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author:("osen, balewa")
1.  Experimental Treatment of Estrogen Receptor (ER) Positive Breast Cancer with Tamoxifen and Brivanib Alaninate, a VEGFR-2/FGFR-1 Kinase Inhibitor: a potential clinical application of angiogenesis inhibitors 
Purpose
Tamoxifen, a selective estrogen receptor modulator (SERM), and brivanib alaninate, a VEGFR-2 inhibitor, are two target specific agents that result in a substantial decrease in tumor growth when given alone. Tamoxifen activates SERM stimulated breast and endometrial tumor growth. Tamoxifen and brivanib alaninate have side effects that can affect therapeutic outcomes. The primary goal of the current study was to evaluate the therapeutic effects of lower doses of both agents when given in combination to mice with SERM sensitive, estrogen stimulated tumor xenografts (MCF-7 E2 tumors). Experiments were conducted to evaluate the response of SERM stimulated breast (MCF-7 Tam, MCF-7 Ral) and endometrial tumors (EnCa 101) to demonstrate the activity of brivanib alaninate in SERM resistant models.
Experimental Design
In the current study, tumor xenografts were minced and bi-transplanted into the mammary fat pads of athymic, ovariectomized mice. Preliminary experiments were conducted to determine an effective oral dose of tamoxifen and brivanib alaninate that had minimal effect on tumor growth. Doses of 125 µg of tamoxifen and 0.05 mg/g of brivanib alaninate were evaluated. An experiment was designed to evaluate the effect of the two agents together when started at the time of tumor implantation. An additional experiment was done in which tumors were already established and then treated, to obtain enough tumor tissue for molecular analysis.
Results
Brivanib alaninate was effective at inhibiting tumor growth in SERM sensitive (MCF-7 E2) and SERM stimulated (EnCa 101, MCF-7 Ral, MCF-7 Tam) models. The effect of the low dose drug combination as an antitumor strategy for SERM sensitive (MCF-7 E2) in early treatment was as effective as higher doses of either drug used alone. In established tumors, the combination is successful at decreasing tumor growth, while neither agent alone is effective. Molecular analysis revealed a decreased phosphorylation of VEGFR-2 in tumors that were treated with brivanib alaninate and an increase in VEGFA transcription to compensate for the blockade of VEGFR-2 by increasing the transcription of VEGFA. Tamoxifen increases the phosphorylation of VEGFR-2 and this effect is abrogated by brivanib alaninate. There was also increased necrosis in tumors treated with brivanib alaninate.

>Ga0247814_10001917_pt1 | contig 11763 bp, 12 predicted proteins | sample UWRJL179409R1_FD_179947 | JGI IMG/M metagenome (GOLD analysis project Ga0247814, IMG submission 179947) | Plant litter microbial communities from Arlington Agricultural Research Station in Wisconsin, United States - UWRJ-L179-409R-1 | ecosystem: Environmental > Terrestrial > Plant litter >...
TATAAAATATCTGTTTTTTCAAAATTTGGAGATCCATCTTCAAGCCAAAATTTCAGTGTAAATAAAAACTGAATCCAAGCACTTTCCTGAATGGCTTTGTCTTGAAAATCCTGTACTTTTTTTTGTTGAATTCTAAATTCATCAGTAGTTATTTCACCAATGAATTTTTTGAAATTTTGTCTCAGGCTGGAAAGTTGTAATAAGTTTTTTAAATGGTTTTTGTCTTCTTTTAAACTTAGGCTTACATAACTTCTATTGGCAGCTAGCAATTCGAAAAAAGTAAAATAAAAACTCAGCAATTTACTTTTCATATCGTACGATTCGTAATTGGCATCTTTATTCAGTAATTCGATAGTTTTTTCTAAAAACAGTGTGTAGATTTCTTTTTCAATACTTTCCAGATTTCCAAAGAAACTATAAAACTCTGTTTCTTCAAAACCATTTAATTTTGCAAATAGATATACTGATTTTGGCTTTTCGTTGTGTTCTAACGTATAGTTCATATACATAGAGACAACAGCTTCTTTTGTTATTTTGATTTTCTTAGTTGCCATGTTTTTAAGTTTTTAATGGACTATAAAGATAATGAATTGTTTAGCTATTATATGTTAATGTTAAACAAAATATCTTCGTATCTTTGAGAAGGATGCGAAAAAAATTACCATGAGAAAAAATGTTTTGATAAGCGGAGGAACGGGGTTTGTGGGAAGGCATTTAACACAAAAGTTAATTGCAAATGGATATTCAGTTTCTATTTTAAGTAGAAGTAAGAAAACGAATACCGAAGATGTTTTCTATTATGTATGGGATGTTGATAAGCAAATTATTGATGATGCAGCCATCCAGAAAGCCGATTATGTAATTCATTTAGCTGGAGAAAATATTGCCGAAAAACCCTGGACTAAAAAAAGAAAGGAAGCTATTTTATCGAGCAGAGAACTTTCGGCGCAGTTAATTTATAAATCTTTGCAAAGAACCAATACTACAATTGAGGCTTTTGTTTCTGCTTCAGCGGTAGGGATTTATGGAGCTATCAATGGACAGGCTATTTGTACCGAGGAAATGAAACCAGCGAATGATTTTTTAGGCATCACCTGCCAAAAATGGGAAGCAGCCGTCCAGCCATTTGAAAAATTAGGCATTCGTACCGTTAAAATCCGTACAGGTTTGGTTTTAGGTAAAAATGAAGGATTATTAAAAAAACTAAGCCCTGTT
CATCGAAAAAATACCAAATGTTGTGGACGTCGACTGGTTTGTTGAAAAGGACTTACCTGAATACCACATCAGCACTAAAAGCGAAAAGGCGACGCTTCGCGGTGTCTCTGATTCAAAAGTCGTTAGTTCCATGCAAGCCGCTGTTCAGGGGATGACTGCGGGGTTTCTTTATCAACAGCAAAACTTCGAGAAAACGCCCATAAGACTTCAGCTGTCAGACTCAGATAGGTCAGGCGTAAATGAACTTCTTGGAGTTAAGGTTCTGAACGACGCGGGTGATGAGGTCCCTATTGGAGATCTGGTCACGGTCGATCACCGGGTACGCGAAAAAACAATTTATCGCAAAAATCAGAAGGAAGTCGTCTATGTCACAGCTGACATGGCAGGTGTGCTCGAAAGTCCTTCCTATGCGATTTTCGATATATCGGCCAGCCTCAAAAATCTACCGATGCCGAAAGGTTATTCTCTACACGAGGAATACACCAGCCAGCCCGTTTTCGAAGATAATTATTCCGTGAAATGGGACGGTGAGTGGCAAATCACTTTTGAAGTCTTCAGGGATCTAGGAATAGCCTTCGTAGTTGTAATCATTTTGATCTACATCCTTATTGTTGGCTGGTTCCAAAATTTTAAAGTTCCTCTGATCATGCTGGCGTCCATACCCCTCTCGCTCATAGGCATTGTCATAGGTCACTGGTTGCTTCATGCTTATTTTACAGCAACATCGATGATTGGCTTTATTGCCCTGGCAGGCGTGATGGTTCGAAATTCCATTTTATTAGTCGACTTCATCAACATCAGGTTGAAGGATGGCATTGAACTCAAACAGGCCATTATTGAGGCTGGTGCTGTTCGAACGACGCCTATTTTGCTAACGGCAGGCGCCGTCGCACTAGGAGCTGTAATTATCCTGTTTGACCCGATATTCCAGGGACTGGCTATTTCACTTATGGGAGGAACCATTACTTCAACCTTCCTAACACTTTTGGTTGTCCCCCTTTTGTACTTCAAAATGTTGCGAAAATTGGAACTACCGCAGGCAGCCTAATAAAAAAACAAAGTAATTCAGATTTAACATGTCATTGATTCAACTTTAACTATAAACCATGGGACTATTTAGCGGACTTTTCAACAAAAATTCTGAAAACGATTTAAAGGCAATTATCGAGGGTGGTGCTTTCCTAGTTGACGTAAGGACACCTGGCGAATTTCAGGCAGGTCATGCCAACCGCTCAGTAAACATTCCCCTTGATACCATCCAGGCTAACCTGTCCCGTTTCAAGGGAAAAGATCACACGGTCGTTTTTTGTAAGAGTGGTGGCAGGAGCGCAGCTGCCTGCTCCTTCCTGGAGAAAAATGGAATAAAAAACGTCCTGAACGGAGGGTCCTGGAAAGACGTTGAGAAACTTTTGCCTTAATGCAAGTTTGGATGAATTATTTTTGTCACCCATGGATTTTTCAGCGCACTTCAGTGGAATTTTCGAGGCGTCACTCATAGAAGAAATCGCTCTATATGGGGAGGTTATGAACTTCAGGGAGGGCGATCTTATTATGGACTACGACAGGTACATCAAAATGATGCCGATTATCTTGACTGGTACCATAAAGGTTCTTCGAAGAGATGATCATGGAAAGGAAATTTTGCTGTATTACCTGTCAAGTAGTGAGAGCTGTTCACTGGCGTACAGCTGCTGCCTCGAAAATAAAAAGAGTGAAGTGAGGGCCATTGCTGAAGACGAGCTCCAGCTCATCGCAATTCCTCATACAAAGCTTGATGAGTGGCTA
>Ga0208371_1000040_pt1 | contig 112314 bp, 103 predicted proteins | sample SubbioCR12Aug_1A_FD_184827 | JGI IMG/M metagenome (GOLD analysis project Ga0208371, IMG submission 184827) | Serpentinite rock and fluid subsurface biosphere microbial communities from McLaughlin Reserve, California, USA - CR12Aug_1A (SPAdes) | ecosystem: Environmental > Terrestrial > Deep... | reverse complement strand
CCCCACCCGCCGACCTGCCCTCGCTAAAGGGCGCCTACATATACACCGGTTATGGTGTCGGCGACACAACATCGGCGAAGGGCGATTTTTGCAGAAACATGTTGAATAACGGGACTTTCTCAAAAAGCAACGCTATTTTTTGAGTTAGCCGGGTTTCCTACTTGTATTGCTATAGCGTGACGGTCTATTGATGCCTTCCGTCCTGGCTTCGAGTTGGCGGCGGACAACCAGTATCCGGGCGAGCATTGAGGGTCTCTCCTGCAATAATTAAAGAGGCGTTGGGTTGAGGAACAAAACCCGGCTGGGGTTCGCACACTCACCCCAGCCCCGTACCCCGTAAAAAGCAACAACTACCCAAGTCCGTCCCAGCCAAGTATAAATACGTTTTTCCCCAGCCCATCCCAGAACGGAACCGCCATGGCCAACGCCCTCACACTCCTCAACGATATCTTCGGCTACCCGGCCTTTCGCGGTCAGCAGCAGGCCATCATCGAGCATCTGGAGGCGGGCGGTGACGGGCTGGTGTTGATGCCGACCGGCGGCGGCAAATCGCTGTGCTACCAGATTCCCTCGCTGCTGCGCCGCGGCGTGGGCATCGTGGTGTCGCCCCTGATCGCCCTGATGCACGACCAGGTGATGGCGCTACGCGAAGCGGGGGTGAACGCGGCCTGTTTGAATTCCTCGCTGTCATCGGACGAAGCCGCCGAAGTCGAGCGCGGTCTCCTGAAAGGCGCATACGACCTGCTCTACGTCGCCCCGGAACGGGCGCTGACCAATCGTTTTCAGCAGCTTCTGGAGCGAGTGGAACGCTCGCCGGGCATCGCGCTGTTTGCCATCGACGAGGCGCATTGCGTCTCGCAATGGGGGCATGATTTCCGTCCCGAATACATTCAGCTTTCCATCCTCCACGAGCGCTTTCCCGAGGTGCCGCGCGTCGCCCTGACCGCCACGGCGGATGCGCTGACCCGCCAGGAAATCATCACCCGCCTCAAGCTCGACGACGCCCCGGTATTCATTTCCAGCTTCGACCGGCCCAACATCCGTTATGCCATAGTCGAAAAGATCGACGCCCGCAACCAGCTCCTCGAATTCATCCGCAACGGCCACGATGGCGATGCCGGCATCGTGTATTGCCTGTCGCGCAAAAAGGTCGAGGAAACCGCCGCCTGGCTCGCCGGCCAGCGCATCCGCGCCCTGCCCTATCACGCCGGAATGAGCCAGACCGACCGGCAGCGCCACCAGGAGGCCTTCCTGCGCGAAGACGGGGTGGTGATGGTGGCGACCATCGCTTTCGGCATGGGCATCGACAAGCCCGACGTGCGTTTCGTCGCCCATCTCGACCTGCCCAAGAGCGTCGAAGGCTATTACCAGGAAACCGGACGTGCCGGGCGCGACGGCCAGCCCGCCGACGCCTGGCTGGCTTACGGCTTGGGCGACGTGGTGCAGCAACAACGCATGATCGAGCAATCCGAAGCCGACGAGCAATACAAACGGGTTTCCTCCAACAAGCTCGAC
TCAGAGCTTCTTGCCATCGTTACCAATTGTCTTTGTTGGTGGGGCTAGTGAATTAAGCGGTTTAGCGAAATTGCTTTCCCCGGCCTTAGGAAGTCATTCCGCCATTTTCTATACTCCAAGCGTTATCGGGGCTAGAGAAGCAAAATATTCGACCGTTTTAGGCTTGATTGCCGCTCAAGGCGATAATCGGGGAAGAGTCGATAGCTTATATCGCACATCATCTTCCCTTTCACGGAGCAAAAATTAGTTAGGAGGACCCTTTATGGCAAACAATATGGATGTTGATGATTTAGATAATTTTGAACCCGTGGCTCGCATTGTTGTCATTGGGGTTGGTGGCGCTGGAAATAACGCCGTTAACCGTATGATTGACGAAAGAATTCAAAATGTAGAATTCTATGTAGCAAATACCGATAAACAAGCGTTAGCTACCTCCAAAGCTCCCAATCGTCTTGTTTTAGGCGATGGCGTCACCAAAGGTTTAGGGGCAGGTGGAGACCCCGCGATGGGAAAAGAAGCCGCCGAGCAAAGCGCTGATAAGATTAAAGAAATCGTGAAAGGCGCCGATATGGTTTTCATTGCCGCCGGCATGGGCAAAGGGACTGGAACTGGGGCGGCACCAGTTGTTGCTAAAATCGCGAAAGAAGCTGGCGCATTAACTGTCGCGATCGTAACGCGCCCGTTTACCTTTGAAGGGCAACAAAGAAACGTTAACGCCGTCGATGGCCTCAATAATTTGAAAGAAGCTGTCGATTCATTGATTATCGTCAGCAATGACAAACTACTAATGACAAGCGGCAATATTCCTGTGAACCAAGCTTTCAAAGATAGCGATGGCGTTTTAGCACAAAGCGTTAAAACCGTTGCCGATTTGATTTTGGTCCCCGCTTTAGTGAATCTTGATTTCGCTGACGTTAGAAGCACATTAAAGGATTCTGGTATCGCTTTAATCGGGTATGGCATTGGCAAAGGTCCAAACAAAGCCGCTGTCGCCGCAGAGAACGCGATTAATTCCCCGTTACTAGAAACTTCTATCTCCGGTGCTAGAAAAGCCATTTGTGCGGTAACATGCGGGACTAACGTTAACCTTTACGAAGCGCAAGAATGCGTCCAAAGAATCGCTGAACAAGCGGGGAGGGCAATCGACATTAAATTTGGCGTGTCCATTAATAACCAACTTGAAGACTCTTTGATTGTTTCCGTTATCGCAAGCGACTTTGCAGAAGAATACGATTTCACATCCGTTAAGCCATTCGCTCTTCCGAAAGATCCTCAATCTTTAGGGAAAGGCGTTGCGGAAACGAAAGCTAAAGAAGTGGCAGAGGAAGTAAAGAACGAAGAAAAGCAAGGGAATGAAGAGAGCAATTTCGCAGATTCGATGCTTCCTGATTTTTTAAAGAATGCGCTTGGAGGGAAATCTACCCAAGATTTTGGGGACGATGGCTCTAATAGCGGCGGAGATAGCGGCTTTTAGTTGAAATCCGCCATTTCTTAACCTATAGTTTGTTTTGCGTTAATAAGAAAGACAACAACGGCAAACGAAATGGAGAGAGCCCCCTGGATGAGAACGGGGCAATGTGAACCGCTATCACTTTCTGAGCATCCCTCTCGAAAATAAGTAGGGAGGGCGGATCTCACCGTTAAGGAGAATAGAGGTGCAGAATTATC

Conclusion
Historically, tamoxifen has a role in blocking angiogenesis as well as the blockade of the ER. Tamoxifen and a low dose of an angiogenesis inhibitor, brivanib alaninate, can potentially be combined not only to maximize therapeutic efficacy but also to retard SERM resistant tumor growth.
doi:10.1016/j.ejca.2010.02.018
PMCID: PMC2927957  PMID: 20303261
2.  A comparison of perioperative outcomes of Video-Assisted Thoracic Surgical (VATS) Lobectomy with open thoracotomy and lobectomy: Results of an analysis using propensity score based weighting 
Background
Randomized trials comparing VATS lobectomy to open lobectomy are of small size. We analyzed a case-control series using propensity score-weighting to adjust for important covariates in order to compare the clinical outcomes of the two techniques.
Methods
We compared patients undergoing lobectomy for clinical stage I lung cancer (NSCLC) by either VATS or open (THOR) methods. Inverse probability of treatment weighted estimators, with weights derived from propensity scores, were used to adjust cohorts for determinants of perioperative morbidity and mortality including age, gender, preop FEV1, ASA class, and Charlson Comorbidity Index (CCI). Bootstrap methods provided standard errors. Endpoints were postoperative stay (LOS), chest tube duration, complications, and lymph node retrieval.
Results
We analyzed 136 consecutive lobectomy patients. Operative mortality was 1/62 (1.6%) for THOR and 1/74 (1.4%) for VATS, P = 1.00. 5/74 (6.7%) VATS were converted to open procedures. Adjusted median LOS was 7 days (THOR) versus 4 days (VATS), P < 0.0001, HR = 0.33. Adjusted median chest tube duration (days) was 5 (THOR) versus 3 (VATS), P < 0.0001, HR = 0.42. Complication rates were 39% (THOR) versus 34% (VATS), P = 0.61. Adjusted mean number of lymph nodes dissected per patient was 18.1 (THOR) versus 14.8 (VATS), p = 0.17.
Conclusions
After balancing covariates that affect morbidity, mortality and LOS in this case-control series using propensity-weighting, the results confirm that VATS lobectomy is associated with a statistically significant shorter LOS, similar mortality and complication rates and similar rates of lymph node removal in patients with clinical stage I NSCLC.
doi:10.1186/1750-1164-4-1
PMCID: PMC2848683  PMID: 20307297

Results 1-2 (2)